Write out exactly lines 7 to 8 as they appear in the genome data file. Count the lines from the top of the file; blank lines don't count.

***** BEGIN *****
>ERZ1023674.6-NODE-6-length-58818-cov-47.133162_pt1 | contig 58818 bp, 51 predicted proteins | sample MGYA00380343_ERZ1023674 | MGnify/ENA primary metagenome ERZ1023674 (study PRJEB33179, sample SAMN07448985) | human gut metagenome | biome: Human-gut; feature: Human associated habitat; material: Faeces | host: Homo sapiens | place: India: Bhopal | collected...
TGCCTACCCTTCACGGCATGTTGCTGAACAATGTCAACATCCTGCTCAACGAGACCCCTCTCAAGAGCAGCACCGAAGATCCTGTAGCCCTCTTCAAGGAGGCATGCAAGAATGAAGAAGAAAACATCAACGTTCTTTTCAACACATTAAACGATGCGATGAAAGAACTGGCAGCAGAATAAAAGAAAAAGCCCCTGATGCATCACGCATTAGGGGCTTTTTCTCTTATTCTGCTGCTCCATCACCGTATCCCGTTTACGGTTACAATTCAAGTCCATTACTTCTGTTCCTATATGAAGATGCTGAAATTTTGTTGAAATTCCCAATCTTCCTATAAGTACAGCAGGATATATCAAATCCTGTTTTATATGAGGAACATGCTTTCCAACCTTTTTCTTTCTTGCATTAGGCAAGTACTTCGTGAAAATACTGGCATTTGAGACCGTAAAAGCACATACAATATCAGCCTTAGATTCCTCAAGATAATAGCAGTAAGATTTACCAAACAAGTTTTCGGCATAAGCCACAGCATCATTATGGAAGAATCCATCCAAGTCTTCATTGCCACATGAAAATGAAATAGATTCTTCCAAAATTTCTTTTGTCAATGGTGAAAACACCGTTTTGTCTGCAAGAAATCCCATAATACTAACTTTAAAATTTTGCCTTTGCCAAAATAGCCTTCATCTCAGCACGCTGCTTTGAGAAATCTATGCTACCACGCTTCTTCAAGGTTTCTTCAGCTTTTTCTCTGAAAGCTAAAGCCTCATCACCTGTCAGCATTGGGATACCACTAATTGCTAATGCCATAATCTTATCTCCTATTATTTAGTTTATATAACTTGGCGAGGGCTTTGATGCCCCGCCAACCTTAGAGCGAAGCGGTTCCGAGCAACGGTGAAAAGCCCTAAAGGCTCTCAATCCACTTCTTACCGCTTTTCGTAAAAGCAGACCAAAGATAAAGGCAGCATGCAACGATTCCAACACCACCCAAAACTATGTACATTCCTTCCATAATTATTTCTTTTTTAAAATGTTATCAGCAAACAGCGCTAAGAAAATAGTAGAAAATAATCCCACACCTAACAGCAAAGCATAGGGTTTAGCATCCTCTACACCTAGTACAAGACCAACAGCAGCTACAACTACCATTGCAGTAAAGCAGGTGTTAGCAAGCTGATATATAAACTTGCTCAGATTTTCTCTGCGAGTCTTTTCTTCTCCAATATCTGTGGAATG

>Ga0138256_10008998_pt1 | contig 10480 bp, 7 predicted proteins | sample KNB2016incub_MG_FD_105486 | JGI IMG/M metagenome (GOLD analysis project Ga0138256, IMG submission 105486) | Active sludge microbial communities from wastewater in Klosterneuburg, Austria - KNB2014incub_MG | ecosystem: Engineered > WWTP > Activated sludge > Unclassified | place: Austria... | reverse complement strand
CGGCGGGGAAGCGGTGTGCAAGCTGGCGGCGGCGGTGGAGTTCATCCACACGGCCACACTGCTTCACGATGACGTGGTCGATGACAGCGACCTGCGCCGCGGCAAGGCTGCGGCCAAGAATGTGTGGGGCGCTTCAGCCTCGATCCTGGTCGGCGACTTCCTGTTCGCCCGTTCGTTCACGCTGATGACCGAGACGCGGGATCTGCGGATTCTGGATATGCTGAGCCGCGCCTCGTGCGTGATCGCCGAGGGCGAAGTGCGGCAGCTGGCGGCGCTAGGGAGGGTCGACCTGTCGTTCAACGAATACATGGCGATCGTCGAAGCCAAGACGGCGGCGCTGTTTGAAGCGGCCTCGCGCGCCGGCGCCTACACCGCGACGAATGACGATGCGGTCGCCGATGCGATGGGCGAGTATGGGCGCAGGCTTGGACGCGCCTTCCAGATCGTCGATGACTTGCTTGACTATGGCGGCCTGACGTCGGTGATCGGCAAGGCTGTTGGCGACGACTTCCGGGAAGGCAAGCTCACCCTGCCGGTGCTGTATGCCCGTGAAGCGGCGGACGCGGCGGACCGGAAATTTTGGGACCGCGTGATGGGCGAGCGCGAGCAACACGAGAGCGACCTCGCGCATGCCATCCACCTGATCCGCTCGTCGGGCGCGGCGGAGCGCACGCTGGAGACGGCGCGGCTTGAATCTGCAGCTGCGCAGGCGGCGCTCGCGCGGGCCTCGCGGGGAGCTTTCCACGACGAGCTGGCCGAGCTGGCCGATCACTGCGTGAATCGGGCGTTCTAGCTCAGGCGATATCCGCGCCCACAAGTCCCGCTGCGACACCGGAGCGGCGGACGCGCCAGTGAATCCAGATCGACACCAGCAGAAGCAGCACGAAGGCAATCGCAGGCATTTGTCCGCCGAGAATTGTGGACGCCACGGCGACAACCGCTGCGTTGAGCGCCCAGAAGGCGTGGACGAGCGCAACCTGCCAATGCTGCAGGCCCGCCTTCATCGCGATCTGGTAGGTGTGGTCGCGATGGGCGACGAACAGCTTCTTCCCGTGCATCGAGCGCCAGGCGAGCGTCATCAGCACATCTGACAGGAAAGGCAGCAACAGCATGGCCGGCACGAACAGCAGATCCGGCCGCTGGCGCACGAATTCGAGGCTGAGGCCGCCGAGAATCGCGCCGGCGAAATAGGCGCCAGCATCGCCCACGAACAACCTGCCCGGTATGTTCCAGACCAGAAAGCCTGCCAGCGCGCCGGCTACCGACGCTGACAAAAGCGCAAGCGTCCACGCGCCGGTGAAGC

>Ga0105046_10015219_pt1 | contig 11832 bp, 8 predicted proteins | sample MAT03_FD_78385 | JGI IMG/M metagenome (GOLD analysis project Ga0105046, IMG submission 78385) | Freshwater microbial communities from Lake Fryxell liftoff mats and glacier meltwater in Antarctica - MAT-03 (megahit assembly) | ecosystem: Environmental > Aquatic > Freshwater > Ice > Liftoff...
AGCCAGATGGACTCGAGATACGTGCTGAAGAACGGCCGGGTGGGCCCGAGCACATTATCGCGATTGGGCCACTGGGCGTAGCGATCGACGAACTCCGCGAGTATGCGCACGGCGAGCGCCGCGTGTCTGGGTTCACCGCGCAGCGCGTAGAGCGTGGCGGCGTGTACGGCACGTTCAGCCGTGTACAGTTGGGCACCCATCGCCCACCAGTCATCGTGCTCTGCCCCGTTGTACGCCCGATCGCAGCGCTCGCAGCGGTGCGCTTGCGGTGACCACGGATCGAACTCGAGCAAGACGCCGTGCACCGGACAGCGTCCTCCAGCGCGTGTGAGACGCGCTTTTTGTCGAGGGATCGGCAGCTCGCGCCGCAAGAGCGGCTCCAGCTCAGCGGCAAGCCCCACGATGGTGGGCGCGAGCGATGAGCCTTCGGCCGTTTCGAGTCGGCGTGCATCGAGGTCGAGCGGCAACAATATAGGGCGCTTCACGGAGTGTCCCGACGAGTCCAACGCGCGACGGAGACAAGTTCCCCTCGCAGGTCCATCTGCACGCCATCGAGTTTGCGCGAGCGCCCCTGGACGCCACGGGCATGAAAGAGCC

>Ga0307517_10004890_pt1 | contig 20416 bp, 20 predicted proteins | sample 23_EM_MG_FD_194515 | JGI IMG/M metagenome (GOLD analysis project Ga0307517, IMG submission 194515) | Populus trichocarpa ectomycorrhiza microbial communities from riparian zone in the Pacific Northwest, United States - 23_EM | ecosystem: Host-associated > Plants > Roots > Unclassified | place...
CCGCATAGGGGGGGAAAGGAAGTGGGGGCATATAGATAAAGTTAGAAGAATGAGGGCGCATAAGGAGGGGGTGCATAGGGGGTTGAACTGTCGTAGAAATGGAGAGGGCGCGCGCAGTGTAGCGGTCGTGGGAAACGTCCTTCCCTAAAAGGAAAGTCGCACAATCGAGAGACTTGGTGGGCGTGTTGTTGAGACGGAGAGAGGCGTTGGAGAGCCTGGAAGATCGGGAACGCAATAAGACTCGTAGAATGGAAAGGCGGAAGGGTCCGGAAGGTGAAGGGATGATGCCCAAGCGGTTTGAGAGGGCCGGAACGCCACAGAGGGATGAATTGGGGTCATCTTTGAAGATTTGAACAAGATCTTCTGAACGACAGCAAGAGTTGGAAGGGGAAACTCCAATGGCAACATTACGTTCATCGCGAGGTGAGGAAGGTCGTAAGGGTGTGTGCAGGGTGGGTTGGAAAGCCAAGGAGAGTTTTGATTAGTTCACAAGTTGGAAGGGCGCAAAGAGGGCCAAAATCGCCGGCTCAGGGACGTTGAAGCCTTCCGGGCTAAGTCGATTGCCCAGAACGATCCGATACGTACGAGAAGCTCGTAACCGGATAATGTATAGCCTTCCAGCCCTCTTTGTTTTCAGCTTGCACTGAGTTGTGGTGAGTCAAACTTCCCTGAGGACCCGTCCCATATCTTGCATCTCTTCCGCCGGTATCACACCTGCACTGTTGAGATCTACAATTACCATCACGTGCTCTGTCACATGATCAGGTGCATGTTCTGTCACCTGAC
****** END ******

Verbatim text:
>Ga0307517_10004890_pt1 | contig 20416 bp, 20 predicted proteins | sample 23_EM_MG_FD_194515 | JGI IMG/M metagenome (GOLD analysis project Ga0307517, IMG submission 194515) | Populus trichocarpa ectomycorrhiza microbial communities from riparian zone in the Pacific Northwest, United States - 23_EM | ecosystem: Host-associated > Plants > Roots > Unclassified | place...
CCGCATAGGGGGGGAAAGGAAGTGGGGGCATATAGATAAAGTTAGAAGAATGAGGGCGCATAAGGAGGGGGTGCATAGGGGGTTGAACTGTCGTAGAAATGGAGAGGGCGCGCGCAGTGTAGCGGTCGTGGGAAACGTCCTTCCCTAAAAGGAAAGTCGCACAATCGAGAGACTTGGTGGGCGTGTTGTTGAGACGGAGAGAGGCGTTGGAGAGCCTGGAAGATCGGGAACGCAATAAGACTCGTAGAATGGAAAGGCGGAAGGGTCCGGAAGGTGAAGGGATGATGCCCAAGCGGTTTGAGAGGGCCGGAACGCCACAGAGGGATGAATTGGGGTCATCTTTGAAGATTTGAACAAGATCTTCTGAACGACAGCAAGAGTTGGAAGGGGAAACTCCAATGGCAACATTACGTTCATCGCGAGGTGAGGAAGGTCGTAAGGGTGTGTGCAGGGTGGGTTGGAAAGCCAAGGAGAGTTTTGATTAGTTCACAAGTTGGAAGGGCGCAAAGAGGGCCAAAATCGCCGGCTCAGGGACGTTGAAGCCTTCCGGGCTAAGTCGATTGCCCAGAACGATCCGATACGTACGAGAAGCTCGTAACCGGATAATGTATAGCCTTCCAGCCCTCTTTGTTTTCAGCTTGCACTGAGTTGTGGTGAGTCAAACTTCCCTGAGGACCCGTCCCATATCTTGCATCTCTTCCGCCGGTATCACACCTGCACTGTTGAGATCTACAATTACCATCACGTGCTCTGTCACATGATCAGGTGCATGTTCTGTCACCTGAC